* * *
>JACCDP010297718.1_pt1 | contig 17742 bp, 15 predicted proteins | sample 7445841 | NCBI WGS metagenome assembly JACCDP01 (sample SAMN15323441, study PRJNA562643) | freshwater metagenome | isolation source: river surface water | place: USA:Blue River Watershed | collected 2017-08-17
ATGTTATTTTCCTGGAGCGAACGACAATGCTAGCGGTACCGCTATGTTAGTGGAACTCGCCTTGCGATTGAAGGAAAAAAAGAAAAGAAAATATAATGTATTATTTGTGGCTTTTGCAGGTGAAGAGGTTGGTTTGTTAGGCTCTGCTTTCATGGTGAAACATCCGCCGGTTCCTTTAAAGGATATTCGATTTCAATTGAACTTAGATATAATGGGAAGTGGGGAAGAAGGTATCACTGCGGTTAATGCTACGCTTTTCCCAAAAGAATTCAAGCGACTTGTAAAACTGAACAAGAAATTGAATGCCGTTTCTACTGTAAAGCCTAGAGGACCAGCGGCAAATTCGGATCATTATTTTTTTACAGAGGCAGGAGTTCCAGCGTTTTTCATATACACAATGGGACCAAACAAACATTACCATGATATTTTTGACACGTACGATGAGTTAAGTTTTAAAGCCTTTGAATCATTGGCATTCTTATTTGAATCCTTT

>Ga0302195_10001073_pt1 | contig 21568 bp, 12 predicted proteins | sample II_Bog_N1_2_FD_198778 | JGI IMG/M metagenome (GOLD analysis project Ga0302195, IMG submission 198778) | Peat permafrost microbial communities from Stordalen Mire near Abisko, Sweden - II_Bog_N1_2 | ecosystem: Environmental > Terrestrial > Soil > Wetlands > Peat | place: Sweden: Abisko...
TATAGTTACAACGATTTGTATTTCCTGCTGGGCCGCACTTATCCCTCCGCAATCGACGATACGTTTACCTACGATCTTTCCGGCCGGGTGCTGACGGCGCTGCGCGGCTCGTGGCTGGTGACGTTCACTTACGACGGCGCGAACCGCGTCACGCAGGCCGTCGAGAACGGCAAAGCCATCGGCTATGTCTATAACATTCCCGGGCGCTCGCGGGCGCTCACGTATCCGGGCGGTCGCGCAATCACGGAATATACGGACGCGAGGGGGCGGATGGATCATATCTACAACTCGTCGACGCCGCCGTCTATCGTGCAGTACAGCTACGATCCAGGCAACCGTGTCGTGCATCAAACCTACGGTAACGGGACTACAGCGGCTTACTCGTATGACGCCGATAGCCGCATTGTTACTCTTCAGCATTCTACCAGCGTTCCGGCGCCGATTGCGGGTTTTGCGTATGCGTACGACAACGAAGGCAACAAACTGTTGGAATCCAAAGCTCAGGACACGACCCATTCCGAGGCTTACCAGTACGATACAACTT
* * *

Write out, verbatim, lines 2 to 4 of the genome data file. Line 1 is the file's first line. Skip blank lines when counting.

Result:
ATGTTATTTTCCTGGAGCGAACGACAATGCTAGCGGTACCGCTATGTTAGTGGAACTCGCCTTGCGATTGAAGGAAAAAAAGAAAAGAAAATATAATGTATTATTTGTGGCTTTTGCAGGTGAAGAGGTTGGTTTGTTAGGCTCTGCTTTCATGGTGAAACATCCGCCGGTTCCTTTAAAGGATATTCGATTTCAATTGAACTTAGATATAATGGGAAGTGGGGAAGAAGGTATCACTGCGGTTAATGCTACGCTTTTCCCAAAAGAATTCAAGCGACTTGTAAAACTGAACAAGAAATTGAATGCCGTTTCTACTGTAAAGCCTAGAGGACCAGCGGCAAATTCGGATCATTATTTTTTTACAGAGGCAGGAGTTCCAGCGTTTTTCATATACACAATGGGACCAAACAAACATTACCATGATATTTTTGACACGTACGATGAGTTAAGTTTTAAAGCCTTTGAATCATTGGCATTCTTATTTGAATCCTTT

>Ga0302195_10001073_pt1 | contig 21568 bp, 12 predicted proteins | sample II_Bog_N1_2_FD_198778 | JGI IMG/M metagenome (GOLD analysis project Ga0302195, IMG submission 198778) | Peat permafrost microbial communities from Stordalen Mire near Abisko, Sweden - II_Bog_N1_2 | ecosystem: Environmental > Terrestrial > Soil > Wetlands > Peat | place: Sweden: Abisko...
TATAGTTACAACGATTTGTATTTCCTGCTGGGCCGCACTTATCCCTCCGCAATCGACGATACGTTTACCTACGATCTTTCCGGCCGGGTGCTGACGGCGCTGCGCGGCTCGTGGCTGGTGACGTTCACTTACGACGGCGCGAACCGCGTCACGCAGGCCGTCGAGAACGGCAAAGCCATCGGCTATGTCTATAACATTCCCGGGCGCTCGCGGGCGCTCACGTATCCGGGCGGTCGCGCAATCACGGAATATACGGACGCGAGGGGGCGGATGGATCATATCTACAACTCGTCGACGCCGCCGTCTATCGTGCAGTACAGCTACGATCCAGGCAACCGTGTCGTGCATCAAACCTACGGTAACGGGACTACAGCGGCTTACTCGTATGACGCCGATAGCCGCATTGTTACTCTTCAGCATTCTACCAGCGTTCCGGCGCCGATTGCGGGTTTTGCGTATGCGTACGACAACGAAGGCAACAAACTGTTGGAATCCAAAGCTCAGGACACGACCCATTCCGAGGCTTACCAGTACGATACAACTT